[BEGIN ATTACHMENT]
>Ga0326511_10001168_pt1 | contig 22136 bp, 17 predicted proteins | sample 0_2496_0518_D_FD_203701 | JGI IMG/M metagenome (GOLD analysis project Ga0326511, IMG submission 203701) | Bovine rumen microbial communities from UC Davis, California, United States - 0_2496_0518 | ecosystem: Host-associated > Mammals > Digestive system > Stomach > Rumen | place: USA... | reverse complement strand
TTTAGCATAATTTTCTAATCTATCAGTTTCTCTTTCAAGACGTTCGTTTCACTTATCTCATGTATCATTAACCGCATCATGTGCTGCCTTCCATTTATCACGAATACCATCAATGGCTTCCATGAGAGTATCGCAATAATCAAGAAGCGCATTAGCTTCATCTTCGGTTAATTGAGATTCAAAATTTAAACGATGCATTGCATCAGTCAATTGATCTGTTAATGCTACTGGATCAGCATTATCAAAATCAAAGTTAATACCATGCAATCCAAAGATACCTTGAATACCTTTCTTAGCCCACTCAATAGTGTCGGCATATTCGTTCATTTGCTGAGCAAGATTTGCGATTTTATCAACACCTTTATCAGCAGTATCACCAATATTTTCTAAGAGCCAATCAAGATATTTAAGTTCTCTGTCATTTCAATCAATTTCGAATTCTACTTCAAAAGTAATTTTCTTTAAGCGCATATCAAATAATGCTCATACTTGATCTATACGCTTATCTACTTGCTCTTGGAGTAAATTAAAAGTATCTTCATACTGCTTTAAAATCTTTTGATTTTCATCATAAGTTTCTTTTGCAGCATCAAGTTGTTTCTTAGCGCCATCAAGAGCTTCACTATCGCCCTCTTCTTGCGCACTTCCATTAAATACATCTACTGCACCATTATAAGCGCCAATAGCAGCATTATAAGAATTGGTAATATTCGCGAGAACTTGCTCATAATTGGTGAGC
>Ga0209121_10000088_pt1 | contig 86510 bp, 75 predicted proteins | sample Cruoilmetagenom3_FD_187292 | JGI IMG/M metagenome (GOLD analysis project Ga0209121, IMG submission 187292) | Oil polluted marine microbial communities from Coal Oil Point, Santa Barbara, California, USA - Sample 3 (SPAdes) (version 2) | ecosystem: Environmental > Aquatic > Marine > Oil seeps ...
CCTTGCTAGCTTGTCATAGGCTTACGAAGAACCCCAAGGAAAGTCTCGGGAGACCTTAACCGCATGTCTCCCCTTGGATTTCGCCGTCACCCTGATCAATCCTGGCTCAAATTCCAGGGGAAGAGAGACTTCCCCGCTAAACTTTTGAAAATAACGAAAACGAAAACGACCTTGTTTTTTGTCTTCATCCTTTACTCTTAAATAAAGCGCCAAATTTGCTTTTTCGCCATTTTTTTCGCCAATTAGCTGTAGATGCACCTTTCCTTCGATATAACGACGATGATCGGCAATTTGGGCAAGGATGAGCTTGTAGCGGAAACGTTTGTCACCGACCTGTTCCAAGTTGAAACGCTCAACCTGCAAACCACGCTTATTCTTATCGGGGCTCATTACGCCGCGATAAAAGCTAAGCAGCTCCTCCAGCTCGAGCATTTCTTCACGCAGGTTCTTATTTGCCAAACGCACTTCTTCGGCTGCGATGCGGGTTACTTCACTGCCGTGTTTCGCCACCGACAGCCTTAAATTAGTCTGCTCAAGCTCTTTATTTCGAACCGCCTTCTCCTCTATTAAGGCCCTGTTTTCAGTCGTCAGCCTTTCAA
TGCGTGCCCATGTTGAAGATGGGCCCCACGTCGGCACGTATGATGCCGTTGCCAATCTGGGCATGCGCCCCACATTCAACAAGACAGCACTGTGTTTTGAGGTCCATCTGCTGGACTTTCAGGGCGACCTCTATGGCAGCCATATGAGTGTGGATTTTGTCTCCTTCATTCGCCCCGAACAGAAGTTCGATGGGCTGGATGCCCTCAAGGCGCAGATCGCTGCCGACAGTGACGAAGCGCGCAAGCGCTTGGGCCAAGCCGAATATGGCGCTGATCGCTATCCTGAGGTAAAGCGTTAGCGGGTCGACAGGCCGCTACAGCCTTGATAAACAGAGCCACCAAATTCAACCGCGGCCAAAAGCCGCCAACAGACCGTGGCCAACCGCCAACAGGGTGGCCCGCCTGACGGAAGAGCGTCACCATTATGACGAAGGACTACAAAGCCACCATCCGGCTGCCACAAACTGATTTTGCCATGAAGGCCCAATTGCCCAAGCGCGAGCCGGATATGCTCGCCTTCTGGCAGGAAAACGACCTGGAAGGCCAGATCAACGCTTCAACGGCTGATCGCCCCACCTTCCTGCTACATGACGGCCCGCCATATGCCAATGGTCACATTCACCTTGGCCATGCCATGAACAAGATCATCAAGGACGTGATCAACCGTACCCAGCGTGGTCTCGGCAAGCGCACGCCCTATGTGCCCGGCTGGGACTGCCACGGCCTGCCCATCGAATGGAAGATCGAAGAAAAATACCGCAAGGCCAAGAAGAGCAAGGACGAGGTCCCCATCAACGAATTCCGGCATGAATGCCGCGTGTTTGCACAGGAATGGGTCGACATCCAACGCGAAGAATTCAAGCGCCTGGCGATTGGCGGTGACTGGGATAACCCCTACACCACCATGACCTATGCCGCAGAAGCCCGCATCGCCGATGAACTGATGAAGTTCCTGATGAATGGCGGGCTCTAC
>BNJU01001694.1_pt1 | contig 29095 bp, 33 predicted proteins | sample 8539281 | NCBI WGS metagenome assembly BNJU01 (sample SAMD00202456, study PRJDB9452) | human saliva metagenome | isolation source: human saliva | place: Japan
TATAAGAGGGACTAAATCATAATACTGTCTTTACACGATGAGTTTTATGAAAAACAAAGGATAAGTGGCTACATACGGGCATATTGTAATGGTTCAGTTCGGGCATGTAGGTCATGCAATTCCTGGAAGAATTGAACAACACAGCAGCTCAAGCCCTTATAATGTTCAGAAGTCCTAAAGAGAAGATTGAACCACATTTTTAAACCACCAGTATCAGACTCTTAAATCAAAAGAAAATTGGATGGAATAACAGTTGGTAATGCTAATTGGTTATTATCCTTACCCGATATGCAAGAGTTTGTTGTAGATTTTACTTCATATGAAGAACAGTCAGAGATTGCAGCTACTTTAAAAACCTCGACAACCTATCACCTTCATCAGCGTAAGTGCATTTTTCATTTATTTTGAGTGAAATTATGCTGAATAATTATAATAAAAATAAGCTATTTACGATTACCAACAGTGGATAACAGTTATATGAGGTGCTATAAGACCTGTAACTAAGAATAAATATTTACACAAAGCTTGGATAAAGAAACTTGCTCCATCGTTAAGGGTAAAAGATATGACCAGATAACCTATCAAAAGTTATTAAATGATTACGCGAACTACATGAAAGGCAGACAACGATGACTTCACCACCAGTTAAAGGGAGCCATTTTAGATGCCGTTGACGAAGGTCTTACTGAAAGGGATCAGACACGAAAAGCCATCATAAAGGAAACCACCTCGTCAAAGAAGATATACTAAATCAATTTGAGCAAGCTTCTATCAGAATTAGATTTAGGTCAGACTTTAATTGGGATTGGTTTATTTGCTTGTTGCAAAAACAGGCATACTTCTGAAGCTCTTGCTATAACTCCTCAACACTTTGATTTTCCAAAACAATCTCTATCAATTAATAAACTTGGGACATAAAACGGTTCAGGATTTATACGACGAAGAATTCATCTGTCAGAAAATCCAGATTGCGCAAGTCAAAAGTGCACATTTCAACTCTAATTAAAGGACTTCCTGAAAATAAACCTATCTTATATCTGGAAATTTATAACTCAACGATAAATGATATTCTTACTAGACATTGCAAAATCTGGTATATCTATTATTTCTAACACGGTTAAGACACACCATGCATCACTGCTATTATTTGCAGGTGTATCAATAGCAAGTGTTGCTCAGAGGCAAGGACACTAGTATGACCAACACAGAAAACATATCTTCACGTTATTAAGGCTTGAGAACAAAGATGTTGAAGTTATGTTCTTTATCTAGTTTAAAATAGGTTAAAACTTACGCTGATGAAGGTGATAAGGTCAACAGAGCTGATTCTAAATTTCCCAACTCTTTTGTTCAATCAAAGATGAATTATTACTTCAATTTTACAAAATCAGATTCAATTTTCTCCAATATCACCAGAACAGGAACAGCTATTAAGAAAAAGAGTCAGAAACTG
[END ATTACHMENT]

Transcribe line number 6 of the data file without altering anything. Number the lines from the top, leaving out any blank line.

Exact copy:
>BNJU01001694.1_pt1 | contig 29095 bp, 33 predicted proteins | sample 8539281 | NCBI WGS metagenome assembly BNJU01 (sample SAMD00202456, study PRJDB9452) | human saliva metagenome | isolation source: human saliva | place: Japan